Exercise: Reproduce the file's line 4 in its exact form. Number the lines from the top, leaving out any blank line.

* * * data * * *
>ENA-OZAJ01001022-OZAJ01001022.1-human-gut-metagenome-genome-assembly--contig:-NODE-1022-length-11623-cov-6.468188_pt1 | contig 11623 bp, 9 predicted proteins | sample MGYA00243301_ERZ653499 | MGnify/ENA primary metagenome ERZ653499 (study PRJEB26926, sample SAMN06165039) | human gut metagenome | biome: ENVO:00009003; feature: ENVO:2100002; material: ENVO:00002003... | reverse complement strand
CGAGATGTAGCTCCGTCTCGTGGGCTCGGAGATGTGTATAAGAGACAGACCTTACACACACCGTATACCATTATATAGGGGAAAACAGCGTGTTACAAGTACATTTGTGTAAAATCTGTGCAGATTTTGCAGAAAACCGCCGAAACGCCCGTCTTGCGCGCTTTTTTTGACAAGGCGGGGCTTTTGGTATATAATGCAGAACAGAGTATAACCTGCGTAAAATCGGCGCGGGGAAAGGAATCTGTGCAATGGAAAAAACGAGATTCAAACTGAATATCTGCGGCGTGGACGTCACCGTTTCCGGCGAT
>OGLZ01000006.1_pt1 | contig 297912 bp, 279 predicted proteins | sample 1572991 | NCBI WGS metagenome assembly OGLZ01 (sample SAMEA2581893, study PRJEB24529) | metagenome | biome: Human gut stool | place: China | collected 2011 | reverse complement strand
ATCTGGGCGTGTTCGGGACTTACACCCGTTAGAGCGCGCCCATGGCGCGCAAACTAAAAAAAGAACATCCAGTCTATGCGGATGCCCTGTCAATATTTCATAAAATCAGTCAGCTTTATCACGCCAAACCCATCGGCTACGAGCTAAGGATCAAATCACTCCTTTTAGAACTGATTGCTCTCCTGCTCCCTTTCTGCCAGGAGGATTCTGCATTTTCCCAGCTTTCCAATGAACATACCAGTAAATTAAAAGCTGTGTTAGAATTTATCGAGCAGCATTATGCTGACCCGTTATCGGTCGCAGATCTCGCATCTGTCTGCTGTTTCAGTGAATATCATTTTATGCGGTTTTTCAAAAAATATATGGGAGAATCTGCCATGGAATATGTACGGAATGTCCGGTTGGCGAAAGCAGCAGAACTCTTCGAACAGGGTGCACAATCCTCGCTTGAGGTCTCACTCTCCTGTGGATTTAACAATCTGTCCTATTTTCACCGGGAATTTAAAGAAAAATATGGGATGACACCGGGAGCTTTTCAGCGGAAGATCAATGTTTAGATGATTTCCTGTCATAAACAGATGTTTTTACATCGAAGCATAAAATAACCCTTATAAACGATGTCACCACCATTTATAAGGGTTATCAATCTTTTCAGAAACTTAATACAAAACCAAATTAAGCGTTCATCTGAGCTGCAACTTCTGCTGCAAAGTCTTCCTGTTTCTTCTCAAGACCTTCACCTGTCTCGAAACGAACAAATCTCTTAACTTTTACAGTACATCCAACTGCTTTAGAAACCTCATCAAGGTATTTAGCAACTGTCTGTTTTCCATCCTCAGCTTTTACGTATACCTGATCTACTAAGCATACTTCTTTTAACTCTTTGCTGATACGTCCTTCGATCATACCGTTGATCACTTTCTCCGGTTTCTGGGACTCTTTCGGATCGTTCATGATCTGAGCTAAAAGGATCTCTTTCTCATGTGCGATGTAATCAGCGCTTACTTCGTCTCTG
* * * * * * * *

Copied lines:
ATCTGGGCGTGTTCGGGACTTACACCCGTTAGAGCGCGCCCATGGCGCGCAAACTAAAAAAAGAACATCCAGTCTATGCGGATGCCCTGTCAATATTTCATAAAATCAGTCAGCTTTATCACGCCAAACCCATCGGCTACGAGCTAAGGATCAAATCACTCCTTTTAGAACTGATTGCTCTCCTGCTCCCTTTCTGCCAGGAGGATTCTGCATTTTCCCAGCTTTCCAATGAACATACCAGTAAATTAAAAGCTGTGTTAGAATTTATCGAGCAGCATTATGCTGACCCGTTATCGGTCGCAGATCTCGCATCTGTCTGCTGTTTCAGTGAATATCATTTTATGCGGTTTTTCAAAAAATATATGGGAGAATCTGCCATGGAATATGTACGGAATGTCCGGTTGGCGAAAGCAGCAGAACTCTTCGAACAGGGTGCACAATCCTCGCTTGAGGTCTCACTCTCCTGTGGATTTAACAATCTGTCCTATTTTCACCGGGAATTTAAAGAAAAATATGGGATGACACCGGGAGCTTTTCAGCGGAAGATCAATGTTTAGATGATTTCCTGTCATAAACAGATGTTTTTACATCGAAGCATAAAATAACCCTTATAAACGATGTCACCACCATTTATAAGGGTTATCAATCTTTTCAGAAACTTAATACAAAACCAAATTAAGCGTTCATCTGAGCTGCAACTTCTGCTGCAAAGTCTTCCTGTTTCTTCTCAAGACCTTCACCTGTCTCGAAACGAACAAATCTCTTAACTTTTACAGTACATCCAACTGCTTTAGAAACCTCATCAAGGTATTTAGCAACTGTCTGTTTTCCATCCTCAGCTTTTACGTATACCTGATCTACTAAGCATACTTCTTTTAACTCTTTGCTGATACGTCCTTCGATCATACCGTTGATCACTTTCTCCGGTTTCTGGGACTCTTTCGGATCGTTCATGATCTGAGCTAAAAGGATCTCTTTCTCATGTGCGATGTAATCAGCGCTTACTTCGTCTCTG